My current computer is a 27″ iMac which I bought sometime in 2014, so it’s about 8 years old. My first iMac was purchased in 2008, and all of the photographs on that computer were backed up and moved over to the 2nd and current iMac, which I think might be nearing the end of its working life. It has a 3TB “fusion drive,” which means that it is a combination of “flash storage” and a hard drive which has moving parts and a spinning disk which, after years of use, is eventually going to break down and crash. Thankfully, I’ve been backing up my iMac using Time Machine on an external hard drive, and I feel good knowing I’ve got everything saved in case my iMac does die on me.

But as I’ve been shopping for new iMacs, it seems they have discontinued the 27″ model and most of the new 24″ models only have 256 GB of storage space, although one can upgrade to 512 GB or even 1TB for a lot more money. But what am I supposed to do with my current 3 TB hard drive? Getting a new Mac with enough storage space for what I already have plus have room for growth seems unattainable, or at least ridiculously expensive if I get a customized drive of a larger size. As I’ve been researching this, my own collection of digital photographs is very important to me, and I just realized yesterday that I’ve surpassed that “mythical” Winogrand number of 100,000 photographs that was stuck in my head for so long. I currently have 176,000 digital photographs taking up over 600 GB of hard drive space, so what am I going to do with all of that in regards to what Apple is offering in new computers?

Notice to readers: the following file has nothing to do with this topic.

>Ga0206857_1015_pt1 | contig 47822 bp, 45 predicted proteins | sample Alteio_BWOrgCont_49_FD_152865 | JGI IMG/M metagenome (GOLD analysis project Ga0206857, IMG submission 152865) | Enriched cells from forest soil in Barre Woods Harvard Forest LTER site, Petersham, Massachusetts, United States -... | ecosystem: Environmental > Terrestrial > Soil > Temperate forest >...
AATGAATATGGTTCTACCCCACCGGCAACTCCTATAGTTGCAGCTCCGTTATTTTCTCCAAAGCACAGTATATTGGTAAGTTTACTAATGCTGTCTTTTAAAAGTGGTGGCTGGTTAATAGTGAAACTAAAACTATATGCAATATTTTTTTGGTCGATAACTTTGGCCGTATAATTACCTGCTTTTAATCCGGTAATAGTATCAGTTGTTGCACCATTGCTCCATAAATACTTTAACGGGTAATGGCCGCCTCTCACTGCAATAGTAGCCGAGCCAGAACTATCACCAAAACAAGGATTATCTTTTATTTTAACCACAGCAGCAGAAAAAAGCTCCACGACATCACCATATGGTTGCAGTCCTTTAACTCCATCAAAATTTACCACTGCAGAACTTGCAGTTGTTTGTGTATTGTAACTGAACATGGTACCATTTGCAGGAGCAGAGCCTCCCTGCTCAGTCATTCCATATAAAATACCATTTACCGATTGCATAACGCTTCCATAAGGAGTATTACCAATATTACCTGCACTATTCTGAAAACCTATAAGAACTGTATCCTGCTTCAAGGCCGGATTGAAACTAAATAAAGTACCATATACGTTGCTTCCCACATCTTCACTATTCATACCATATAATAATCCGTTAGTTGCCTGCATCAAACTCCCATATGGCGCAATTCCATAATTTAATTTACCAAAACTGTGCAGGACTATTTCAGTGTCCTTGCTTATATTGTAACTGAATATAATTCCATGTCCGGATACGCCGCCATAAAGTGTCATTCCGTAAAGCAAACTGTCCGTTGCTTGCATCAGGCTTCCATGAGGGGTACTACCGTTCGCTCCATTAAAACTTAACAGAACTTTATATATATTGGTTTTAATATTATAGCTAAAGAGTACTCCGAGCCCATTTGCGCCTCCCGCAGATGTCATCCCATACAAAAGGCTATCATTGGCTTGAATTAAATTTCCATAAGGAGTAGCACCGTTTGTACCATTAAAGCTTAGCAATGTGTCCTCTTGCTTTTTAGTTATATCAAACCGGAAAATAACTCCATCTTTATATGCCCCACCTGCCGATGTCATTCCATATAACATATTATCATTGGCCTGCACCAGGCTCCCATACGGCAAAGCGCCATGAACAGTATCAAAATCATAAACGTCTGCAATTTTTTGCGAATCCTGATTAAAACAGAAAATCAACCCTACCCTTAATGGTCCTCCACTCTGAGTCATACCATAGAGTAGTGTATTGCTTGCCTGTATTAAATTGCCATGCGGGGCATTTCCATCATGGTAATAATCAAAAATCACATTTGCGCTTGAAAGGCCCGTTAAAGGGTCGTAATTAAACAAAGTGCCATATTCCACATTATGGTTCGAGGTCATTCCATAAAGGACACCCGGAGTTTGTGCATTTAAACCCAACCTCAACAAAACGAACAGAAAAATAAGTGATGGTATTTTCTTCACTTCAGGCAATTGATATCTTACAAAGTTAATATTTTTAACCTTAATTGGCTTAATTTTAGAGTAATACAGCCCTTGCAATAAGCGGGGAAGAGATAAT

street photography and my art in progress
Examples of my own street photography (left) and the documentation of a painting-in-progress. Images are © Artsology.

I’m going to assume that younger people have a completely different understanding or perspective on technology than what I have (as a guy in his 50s), but my thinking was always that a computer – the actual machine sitting in front of me – was the digital storage unit, the digital “photo album” for all of my own street photography, photos taken at art galleries, museums, and art fairs, family photos, as well as photos of my own paintings and drawings. So if my “life’s work” in digital formats is on that 3TB hard drive, then what am I going to do if newer computers don’t offer that amount of space?